In 2009, I decided to get a feel for other teams around baseball by asking bloggers for those teams some questions about their squad. Not only has this series been very popular, but it spawned the Baseball Bloggers Alliance. With camps opening up again and spring training getting into gear, it's time once again to play a little pepper.
Toronto Blue Jays
81-81, fourth in the AL East
Where else can you go .500 and wind up trailing three other teams? (OK, technically they'd have finished a game out of third in the NL West last year also, but that's not quite the same.) Toronto has to sometimes wonder, "Just what do we have to do to get out of this division?"
Instead of complaining, though, the Jays are quietly building a team that can go head to head with the big spenders of the division, hopefully being ready to exploit any window and rush into a postseason berth, whether by divisional title or one of the wild card slots. Whether 2012 will be that year remains to be seen.
C70: What was your opinion of the team's offseason?
BJH: I thought the Blue Jays off-season was okay. The bullpen was unquestionably an area of concern, and Alex Anthopoulos did a good job of overhauling and upgrading the relief corps. Outside of that, it was mostly just depth moves with a few other trades and signings here and there.
For the Blue Jays though, I think this off-season was perceived about what they didn't do as opposed to what they did do. They didn't win the Yu Darvish bid, they didn't sign Prince Fielder, and they didn't sign any big name free agents. That might be perceived as a failure to some, but I think it's just a sign of the front office sticking to their plan.
500: I liked the team's offseason. I doubt that you would have heard much of it where you live, but there was a LOT of negative press about the Blue Jays here in Toronto about their activity (or lack of it) in the offseason. Fans wanted to make a big splash, and were expecting (some were demanding) the team to sign Prince Fielder and/or Carlos Beltran and/or Yu Darvish. When Alex Anthopoulos signed none of those three, and no big bats period, many were furious. I was not one of them. The Jays most glaring weakness last year was the bullpen, with 25 blown saves, and way too many nervous innings. So in the offseason Toronto brought in Sergio Santos to close (a great trade in my opinion), Darren Oliver, and Francisco Cordero, and re-acquired Jason Frasor. Those moves likely transform the bullpen from one of the league's worst, to one of the best. Sure it would have been nice to add a huge bat to pair with Bautista, but if Lawrie continues to progress and Lind and Rasmus rebound, that should help a ton. A big if, but I'd rather a big if than a big contract weighing the team down in a few years.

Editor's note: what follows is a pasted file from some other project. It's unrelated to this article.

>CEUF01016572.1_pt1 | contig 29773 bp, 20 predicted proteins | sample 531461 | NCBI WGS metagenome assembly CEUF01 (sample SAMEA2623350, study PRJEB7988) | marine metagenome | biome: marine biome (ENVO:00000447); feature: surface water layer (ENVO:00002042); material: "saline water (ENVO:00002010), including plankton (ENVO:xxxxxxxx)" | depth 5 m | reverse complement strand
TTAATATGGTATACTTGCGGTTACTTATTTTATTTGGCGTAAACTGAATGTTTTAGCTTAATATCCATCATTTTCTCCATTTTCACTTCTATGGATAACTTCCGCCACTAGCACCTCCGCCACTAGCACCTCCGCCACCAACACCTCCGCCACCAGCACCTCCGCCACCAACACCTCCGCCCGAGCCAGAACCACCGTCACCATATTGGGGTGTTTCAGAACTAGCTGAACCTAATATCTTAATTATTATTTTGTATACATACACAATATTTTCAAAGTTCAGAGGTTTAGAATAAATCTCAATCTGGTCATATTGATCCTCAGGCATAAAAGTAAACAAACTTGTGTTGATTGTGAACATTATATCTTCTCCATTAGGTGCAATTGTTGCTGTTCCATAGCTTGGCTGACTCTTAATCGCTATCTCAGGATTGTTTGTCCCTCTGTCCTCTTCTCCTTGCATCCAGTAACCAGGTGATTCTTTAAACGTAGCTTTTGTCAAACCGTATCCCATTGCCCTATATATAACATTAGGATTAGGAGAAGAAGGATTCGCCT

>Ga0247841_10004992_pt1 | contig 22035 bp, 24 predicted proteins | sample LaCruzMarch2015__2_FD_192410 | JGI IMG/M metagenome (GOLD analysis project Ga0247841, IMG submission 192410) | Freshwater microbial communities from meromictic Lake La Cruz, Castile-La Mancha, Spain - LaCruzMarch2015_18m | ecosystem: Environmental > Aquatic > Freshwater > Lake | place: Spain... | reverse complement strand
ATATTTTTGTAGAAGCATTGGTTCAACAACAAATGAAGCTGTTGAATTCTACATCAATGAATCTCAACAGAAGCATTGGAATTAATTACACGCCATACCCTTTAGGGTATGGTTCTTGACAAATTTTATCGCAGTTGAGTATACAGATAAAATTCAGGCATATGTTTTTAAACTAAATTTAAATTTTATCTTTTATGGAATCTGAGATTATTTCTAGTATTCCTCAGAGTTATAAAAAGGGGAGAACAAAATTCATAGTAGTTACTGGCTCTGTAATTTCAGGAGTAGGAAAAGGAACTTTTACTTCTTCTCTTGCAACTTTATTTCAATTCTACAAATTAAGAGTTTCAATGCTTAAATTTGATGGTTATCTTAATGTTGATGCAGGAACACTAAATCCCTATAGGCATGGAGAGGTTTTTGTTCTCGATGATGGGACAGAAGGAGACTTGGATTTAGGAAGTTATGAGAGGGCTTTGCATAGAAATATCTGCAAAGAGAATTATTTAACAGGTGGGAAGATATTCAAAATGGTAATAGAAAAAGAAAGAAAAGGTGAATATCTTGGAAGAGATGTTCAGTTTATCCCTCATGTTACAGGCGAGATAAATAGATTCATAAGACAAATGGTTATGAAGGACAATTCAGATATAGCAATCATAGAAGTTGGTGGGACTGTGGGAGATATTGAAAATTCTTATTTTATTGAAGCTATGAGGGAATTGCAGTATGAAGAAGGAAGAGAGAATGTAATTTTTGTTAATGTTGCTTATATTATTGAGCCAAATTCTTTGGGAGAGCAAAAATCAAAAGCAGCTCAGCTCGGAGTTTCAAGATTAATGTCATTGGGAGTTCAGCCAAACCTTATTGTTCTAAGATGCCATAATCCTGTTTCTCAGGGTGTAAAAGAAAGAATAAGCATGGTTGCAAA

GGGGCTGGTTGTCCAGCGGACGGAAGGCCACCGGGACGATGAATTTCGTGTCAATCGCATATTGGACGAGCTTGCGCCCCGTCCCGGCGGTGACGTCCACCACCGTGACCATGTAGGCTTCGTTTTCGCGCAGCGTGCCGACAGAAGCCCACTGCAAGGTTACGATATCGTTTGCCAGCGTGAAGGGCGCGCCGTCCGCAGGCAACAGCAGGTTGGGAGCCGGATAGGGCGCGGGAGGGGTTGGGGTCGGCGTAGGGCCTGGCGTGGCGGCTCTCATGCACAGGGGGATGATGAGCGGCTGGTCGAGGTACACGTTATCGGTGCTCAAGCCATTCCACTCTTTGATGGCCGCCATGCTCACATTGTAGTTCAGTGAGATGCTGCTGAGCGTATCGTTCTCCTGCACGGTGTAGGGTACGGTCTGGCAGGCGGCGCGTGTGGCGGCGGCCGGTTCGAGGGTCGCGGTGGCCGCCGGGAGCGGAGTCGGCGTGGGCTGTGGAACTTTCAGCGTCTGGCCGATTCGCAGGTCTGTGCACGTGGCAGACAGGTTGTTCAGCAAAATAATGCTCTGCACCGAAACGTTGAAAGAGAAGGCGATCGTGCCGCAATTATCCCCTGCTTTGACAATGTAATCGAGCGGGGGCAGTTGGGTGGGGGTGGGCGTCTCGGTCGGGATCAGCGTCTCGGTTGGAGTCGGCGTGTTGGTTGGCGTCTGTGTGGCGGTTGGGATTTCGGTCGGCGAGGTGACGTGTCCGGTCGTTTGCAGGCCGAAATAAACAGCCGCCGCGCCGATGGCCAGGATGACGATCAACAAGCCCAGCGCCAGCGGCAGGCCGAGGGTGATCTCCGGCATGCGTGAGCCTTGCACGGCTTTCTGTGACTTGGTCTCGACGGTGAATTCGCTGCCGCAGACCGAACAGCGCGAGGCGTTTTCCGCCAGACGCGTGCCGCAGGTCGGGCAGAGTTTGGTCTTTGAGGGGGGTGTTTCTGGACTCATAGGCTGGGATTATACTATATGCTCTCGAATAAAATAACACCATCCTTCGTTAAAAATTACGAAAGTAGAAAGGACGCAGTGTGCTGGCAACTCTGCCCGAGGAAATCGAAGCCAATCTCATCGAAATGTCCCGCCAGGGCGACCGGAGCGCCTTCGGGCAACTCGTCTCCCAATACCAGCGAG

IF: While it would have been great fun to see GM Alex Anthopoulos sign Prince Fielder and/or Yu Darvish and while his failure to do so brought a lot of criticism from media and casual fans, I think the Jays had a great offseason. They didn't tinker too much with their great young core, they didn't panic and overspend on a starter whose need -- outside of a true ace -- is questionable, and they shored up their one real weak point: The bullpen. The deal to bring in Sergio Santos has been widely praised as one of the best moves of the offseason by any team, and I have a feeling that that praise will prove true.
C70: What's the opinion of Colby Rasmus in the fan base and what are the expectations of him this season?
BJH: A lot of fans were ecstatic at first to have Colby Rasmus come over to the Blue Jays. But as the season wore on and the injuries piled up, that Rasmus honeymoon ended very promptly. The wrist injury hampered Colby's play, so I don't believe the second half of his 2011 season is a true reflection of his potential.
Luckily, 2012 is a chance to wipe the slate clean and hopefully an opportunity for Colby Rasmus to show that he was worth the talent the Blue Jays gave up to bring him to Toronto.
500: Speaking for myself, I am excited about Colby. He was an elite prospect a few years ago who went through a rough patch. I think he can turn it around, and working with hitting coach Dwayne Murphy (the man who helped turn Bautista around) should help a lot. I am expecting a pretty big season out of him this year. As for the opinion of the fan base in general about him, I think it is still mostly positive. Sure he disappointed when he was here last year for a bit, but the fans seem willing to give him a full season before giving up on him.
IF: People seem split on Rasmus. There's the "OMG TORONTO WOULD WIN WORLD SERIES WITH RZEP AND DOTEL LOOK AT ST LOUIS OMG OMG AND HOLY COW RASMUS CAN'T HIT" crowd and the "This guy has obvious potential to be amazing or at least well above average. Awesome!" crowd. I'm firmly in the latter camp and I would not at all be surprised to see him return to his 2010 form, or something close to it at least.
C70: What pitcher do you think will make the biggest strides in 2012?